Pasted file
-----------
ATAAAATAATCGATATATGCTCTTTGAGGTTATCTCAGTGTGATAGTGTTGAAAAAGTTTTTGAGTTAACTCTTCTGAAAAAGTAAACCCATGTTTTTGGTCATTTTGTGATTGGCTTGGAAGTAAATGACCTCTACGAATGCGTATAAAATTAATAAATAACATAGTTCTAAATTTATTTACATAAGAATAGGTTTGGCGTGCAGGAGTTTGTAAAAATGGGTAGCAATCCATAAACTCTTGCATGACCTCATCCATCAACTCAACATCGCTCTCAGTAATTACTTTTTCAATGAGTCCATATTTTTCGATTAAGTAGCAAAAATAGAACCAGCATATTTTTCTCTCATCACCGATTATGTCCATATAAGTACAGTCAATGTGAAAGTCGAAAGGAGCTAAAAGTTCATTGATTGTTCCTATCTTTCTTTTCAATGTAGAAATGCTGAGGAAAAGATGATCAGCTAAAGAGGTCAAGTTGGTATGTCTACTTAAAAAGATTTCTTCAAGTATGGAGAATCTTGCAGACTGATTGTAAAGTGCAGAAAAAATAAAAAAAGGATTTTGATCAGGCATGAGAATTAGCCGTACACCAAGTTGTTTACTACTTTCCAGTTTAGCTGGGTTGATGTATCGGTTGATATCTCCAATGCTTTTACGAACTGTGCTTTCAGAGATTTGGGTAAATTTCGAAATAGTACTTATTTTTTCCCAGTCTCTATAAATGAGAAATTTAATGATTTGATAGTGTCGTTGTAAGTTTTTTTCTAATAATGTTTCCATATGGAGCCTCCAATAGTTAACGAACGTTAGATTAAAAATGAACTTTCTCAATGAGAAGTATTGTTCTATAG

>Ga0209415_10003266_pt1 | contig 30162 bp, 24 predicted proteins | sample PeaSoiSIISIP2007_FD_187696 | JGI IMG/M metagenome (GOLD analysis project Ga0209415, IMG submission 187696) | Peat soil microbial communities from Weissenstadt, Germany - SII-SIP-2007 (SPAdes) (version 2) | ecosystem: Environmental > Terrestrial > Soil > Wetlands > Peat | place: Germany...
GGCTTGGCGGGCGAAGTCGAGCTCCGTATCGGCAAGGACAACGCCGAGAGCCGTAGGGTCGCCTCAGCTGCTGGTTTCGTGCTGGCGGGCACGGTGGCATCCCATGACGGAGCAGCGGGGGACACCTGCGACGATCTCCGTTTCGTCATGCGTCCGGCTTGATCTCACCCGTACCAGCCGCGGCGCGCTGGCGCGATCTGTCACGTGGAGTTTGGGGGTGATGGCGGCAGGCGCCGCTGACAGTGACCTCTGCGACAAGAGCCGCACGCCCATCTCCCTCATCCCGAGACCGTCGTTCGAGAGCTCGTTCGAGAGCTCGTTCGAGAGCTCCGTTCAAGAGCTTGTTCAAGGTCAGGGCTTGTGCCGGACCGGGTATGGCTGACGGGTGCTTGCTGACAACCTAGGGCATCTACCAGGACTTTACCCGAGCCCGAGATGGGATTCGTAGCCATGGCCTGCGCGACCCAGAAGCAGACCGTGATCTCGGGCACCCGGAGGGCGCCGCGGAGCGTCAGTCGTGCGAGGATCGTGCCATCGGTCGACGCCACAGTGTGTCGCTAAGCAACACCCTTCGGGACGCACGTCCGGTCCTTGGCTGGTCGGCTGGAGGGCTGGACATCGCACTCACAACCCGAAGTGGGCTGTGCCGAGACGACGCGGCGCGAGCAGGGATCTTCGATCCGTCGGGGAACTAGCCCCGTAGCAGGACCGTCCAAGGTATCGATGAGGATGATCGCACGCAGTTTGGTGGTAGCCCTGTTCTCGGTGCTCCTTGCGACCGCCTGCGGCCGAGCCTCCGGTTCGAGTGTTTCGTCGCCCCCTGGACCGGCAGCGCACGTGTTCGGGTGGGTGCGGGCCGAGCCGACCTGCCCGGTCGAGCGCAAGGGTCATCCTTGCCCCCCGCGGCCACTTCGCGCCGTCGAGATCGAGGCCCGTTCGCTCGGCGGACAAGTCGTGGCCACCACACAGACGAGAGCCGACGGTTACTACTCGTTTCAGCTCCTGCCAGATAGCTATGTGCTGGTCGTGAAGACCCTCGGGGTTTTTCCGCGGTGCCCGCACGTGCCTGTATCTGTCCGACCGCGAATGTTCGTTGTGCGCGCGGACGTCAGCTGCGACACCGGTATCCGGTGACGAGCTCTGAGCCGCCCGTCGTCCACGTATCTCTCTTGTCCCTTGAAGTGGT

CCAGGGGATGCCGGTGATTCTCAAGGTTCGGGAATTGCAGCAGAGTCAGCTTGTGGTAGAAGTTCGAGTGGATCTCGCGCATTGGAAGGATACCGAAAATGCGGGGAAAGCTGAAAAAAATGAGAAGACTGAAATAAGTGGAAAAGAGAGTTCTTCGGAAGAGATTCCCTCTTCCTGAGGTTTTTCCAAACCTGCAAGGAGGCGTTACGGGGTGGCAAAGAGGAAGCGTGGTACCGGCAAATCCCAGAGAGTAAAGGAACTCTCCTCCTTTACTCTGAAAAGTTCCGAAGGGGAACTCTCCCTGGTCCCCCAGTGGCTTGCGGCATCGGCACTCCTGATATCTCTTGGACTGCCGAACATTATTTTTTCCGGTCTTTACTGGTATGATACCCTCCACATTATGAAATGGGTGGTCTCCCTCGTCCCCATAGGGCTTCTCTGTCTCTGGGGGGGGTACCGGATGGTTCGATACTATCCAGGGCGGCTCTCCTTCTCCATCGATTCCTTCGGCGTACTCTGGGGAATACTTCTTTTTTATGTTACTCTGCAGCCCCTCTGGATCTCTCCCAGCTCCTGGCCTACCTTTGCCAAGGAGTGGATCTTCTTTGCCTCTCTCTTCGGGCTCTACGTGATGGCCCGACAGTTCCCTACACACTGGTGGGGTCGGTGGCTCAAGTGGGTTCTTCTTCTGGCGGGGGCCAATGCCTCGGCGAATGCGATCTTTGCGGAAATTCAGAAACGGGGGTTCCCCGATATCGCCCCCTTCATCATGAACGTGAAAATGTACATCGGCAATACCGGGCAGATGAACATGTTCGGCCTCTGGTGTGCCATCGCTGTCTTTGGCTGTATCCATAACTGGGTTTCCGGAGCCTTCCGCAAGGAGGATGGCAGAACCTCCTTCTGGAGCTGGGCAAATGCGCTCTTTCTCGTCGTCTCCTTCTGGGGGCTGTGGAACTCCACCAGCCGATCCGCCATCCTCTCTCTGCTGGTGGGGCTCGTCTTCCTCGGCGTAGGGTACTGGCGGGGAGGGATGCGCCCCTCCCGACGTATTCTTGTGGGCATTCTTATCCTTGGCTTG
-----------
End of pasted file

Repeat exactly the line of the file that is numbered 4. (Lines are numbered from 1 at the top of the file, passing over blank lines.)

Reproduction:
CCAGGGGATGCCGGTGATTCTCAAGGTTCGGGAATTGCAGCAGAGTCAGCTTGTGGTAGAAGTTCGAGTGGATCTCGCGCATTGGAAGGATACCGAAAATGCGGGGAAAGCTGAAAAAAATGAGAAGACTGAAATAAGTGGAAAAGAGAGTTCTTCGGAAGAGATTCCCTCTTCCTGAGGTTTTTCCAAACCTGCAAGGAGGCGTTACGGGGTGGCAAAGAGGAAGCGTGGTACCGGCAAATCCCAGAGAGTAAAGGAACTCTCCTCCTTTACTCTGAAAAGTTCCGAAGGGGAACTCTCCCTGGTCCCCCAGTGGCTTGCGGCATCGGCACTCCTGATATCTCTTGGACTGCCGAACATTATTTTTTCCGGTCTTTACTGGTATGATACCCTCCACATTATGAAATGGGTGGTCTCCCTCGTCCCCATAGGGCTTCTCTGTCTCTGGGGGGGGTACCGGATGGTTCGATACTATCCAGGGCGGCTCTCCTTCTCCATCGATTCCTTCGGCGTACTCTGGGGAATACTTCTTTTTTATGTTACTCTGCAGCCCCTCTGGATCTCTCCCAGCTCCTGGCCTACCTTTGCCAAGGAGTGGATCTTCTTTGCCTCTCTCTTCGGGCTCTACGTGATGGCCCGACAGTTCCCTACACACTGGTGGGGTCGGTGGCTCAAGTGGGTTCTTCTTCTGGCGGGGGCCAATGCCTCGGCGAATGCGATCTTTGCGGAAATTCAGAAACGGGGGTTCCCCGATATCGCCCCCTTCATCATGAACGTGAAAATGTACATCGGCAATACCGGGCAGATGAACATGTTCGGCCTCTGGTGTGCCATCGCTGTCTTTGGCTGTATCCATAACTGGGTTTCCGGAGCCTTCCGCAAGGAGGATGGCAGAACCTCCTTCTGGAGCTGGGCAAATGCGCTCTTTCTCGTCGTCTCCTTCTGGGGGCTGTGGAACTCCACCAGCCGATCCGCCATCCTCTCTCTGCTGGTGGGGCTCGTCTTCCTCGGCGTAGGGTACTGGCGGGGAGGGATGCGCCCCTCCCGACGTATTCTTGTGGGCATTCTTATCCTTGGCTTG